Senator Smart Adeyemi (Kogi West, PDP), a former national president of Nigerian Union of Journalists (NUJ), is the vice-chairman of Northern Senators Forum and chairman of the Senate committee on FCT.
In this interview culled from Daily Trust, Adeyemi blames the military for the stagnation of Nigeria’s socio-economic and political development and appealed to northern governors to concentrate on issues of poverty reduction rather than fighting for 2015.
Nigeria is celebrating 53 years of independence, how has it fared as a nation?
I will want to start by commending the nationalists, those who fought for the independence and liberation of our people. People like the Sardauna of Sokoto, Nnamdi Azikiwe, Awolowo, Aminu Kano and all those foremost nationalists. We have every good reason to commend them for their courage towards getting us liberated from the chains of colonialism after which they did their best to lay a solid socio-economic foundation for their regions but was truncated by the military.
The nationalist started by putting in place the foundation for our political development as a nation. They did their best, Sardauna united the people of the north, he was a premier for all northerners and we were one north. He was not an ethnic champion and even though he was a devoted Muslim he gave room for everybody to practice their religion and that explained why most of those who surrounded him were Christians and he did not make any effort to make them jettison their religions thereby planting the seed of unity. He established many economic programme and projects like the Kainji Dam before the federal government took it over, Jebba paper mills, NNDC, New Nigeria newspapers, those were leaders that were totality committed to the overall development of their people. The same with Obafemi Awolowo and Zik.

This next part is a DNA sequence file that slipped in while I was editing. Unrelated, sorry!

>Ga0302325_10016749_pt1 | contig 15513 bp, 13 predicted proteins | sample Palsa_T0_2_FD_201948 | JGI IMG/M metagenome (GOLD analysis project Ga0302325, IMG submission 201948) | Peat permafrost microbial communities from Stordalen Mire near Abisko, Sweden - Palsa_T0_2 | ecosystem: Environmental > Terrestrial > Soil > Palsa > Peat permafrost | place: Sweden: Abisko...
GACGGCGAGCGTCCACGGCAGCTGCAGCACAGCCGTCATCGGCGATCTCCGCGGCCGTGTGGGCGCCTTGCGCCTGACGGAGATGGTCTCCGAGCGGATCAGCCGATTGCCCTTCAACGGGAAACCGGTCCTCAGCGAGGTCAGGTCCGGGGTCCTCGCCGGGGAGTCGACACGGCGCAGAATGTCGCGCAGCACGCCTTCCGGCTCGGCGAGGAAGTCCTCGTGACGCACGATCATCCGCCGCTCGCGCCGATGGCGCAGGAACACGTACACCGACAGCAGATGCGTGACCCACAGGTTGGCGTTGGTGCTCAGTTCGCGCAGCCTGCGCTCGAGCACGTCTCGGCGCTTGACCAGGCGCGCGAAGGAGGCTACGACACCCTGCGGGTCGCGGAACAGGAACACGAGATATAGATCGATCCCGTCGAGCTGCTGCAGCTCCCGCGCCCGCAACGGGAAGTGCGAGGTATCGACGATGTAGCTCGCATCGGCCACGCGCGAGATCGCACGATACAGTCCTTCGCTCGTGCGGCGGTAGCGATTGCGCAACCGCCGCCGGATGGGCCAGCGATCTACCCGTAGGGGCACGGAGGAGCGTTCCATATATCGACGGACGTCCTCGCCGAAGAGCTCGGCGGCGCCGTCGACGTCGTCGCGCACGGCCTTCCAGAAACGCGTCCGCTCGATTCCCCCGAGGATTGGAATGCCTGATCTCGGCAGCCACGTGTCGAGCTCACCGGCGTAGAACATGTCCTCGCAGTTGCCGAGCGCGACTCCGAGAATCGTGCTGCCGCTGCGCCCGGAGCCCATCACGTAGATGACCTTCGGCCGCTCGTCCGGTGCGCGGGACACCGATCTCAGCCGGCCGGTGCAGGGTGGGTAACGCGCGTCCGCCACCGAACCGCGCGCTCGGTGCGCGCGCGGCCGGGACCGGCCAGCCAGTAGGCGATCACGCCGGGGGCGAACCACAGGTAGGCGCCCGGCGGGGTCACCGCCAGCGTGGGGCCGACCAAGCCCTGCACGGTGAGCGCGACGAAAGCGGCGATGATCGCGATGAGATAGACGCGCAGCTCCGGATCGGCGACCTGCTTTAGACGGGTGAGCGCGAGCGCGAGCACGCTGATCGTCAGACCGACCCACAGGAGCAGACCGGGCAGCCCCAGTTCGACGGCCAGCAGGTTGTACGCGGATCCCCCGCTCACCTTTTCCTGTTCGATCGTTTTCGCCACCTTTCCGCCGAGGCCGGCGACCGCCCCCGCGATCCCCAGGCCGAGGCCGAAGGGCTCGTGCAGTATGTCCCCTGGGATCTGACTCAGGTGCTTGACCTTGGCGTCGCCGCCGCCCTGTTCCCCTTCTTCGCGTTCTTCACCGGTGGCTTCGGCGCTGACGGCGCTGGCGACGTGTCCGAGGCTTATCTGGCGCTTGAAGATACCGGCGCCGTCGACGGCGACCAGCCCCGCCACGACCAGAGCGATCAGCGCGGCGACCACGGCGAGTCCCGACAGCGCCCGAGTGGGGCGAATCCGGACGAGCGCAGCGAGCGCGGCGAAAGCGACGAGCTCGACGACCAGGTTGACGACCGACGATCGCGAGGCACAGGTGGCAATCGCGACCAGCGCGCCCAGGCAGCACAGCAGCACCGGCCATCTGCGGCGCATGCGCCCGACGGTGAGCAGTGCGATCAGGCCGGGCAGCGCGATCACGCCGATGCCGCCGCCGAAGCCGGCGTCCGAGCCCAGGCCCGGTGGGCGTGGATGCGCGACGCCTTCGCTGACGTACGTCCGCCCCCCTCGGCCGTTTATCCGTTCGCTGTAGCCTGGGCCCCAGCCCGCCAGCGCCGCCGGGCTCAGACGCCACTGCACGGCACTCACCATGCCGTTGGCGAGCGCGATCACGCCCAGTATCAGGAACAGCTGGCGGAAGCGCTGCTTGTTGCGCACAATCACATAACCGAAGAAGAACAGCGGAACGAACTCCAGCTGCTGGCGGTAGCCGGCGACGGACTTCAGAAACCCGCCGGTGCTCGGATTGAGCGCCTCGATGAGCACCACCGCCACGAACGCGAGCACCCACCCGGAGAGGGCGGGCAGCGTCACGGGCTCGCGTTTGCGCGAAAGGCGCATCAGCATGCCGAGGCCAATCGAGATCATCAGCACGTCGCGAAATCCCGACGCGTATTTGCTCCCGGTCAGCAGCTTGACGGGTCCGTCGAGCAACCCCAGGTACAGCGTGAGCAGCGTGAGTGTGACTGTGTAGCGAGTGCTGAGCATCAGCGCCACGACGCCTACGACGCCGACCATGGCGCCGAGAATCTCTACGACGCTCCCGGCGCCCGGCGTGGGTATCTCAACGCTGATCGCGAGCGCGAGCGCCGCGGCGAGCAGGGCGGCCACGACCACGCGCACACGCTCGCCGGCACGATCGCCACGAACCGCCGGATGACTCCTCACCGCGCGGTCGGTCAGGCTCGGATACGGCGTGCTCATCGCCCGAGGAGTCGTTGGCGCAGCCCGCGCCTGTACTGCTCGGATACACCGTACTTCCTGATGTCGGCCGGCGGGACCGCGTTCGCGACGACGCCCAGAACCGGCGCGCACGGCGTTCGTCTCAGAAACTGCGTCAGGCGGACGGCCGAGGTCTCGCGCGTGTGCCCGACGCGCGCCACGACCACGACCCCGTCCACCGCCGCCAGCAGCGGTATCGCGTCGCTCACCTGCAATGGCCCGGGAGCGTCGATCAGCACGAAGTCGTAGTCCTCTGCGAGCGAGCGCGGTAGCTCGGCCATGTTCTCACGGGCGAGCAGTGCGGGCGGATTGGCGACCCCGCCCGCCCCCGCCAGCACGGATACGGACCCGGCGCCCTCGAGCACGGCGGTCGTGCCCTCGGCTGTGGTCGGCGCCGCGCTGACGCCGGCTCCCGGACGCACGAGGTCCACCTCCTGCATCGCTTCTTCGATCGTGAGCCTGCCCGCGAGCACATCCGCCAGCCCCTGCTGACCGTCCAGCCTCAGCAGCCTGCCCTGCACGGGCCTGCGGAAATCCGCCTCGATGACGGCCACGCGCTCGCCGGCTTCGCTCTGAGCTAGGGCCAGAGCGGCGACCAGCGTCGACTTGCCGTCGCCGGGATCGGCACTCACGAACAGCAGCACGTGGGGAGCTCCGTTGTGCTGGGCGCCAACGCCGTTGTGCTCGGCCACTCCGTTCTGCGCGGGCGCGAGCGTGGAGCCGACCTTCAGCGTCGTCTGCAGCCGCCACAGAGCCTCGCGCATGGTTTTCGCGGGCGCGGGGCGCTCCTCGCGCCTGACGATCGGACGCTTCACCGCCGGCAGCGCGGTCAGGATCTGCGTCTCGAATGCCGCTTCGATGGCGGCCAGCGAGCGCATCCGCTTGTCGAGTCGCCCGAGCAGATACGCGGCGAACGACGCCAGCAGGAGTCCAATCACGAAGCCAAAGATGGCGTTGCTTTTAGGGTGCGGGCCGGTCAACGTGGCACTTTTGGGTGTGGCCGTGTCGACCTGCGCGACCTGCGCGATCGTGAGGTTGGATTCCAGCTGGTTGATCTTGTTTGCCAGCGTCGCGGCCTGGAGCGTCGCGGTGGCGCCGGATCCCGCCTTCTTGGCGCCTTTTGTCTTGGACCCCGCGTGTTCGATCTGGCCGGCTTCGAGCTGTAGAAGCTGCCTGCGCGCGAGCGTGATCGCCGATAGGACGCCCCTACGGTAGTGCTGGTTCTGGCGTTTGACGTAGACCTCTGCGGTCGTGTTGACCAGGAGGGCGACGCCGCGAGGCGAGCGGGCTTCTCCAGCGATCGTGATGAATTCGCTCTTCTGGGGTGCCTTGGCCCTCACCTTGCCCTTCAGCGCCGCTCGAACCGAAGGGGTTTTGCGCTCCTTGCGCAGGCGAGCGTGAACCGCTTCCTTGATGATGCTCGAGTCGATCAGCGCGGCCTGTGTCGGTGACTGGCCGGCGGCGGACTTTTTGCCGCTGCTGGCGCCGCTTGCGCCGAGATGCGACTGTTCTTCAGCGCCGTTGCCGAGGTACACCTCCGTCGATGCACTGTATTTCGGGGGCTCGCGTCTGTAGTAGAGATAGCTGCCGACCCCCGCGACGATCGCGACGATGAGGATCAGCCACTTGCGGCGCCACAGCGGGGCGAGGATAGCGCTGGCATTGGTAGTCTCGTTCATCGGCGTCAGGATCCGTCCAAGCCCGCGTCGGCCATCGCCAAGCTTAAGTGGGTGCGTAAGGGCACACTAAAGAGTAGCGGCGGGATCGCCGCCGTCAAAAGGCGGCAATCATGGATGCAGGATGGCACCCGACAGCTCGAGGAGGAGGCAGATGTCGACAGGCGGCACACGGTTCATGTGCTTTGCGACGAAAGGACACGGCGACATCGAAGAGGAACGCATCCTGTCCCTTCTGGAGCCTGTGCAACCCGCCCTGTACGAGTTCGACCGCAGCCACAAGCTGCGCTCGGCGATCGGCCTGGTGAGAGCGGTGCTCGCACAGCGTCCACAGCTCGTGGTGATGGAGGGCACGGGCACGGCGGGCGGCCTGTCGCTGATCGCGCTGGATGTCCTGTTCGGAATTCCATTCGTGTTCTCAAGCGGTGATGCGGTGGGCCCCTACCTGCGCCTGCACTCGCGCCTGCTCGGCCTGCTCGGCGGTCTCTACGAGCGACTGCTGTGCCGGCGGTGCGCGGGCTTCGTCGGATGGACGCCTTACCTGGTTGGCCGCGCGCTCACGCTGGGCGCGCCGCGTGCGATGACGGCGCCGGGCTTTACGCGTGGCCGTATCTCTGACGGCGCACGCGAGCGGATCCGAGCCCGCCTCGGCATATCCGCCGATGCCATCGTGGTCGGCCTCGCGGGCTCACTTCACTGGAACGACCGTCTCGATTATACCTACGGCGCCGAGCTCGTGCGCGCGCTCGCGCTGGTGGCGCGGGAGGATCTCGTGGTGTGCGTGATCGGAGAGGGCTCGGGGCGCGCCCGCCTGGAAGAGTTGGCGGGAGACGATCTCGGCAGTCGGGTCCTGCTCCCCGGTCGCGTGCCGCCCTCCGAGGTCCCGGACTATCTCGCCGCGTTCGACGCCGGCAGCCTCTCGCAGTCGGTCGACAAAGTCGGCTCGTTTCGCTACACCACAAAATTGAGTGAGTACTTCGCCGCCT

In the 60s, Nigeria was at par with countries like Brazil and we were even ahead of some of them. All the regions have universities of their own and we were seen as the future leaders of Africa. This was the vision that was ahead of Nigeria then but in 1966 the worst thing happened to Nigeria, the military came and truncated the vision of these nationalists.
Many of them who came at that time were very young officers whose level of education and exposure was limited but they found themselves in power so they couldn’t manage the resources that was available and they couldn’t equally carry on with the vision of the nationalists and the worst thing that happened was that, we had these issue of sentiments that tend to divide us because under the military there was pronouncement of the state where you come from, your tribe and even religion given priority. The good news is that we are back to democratic government in the last 14 years and I hold the view that no matter how anybody will assess the democratic dispensation, there is no doubt that it is far better than military era.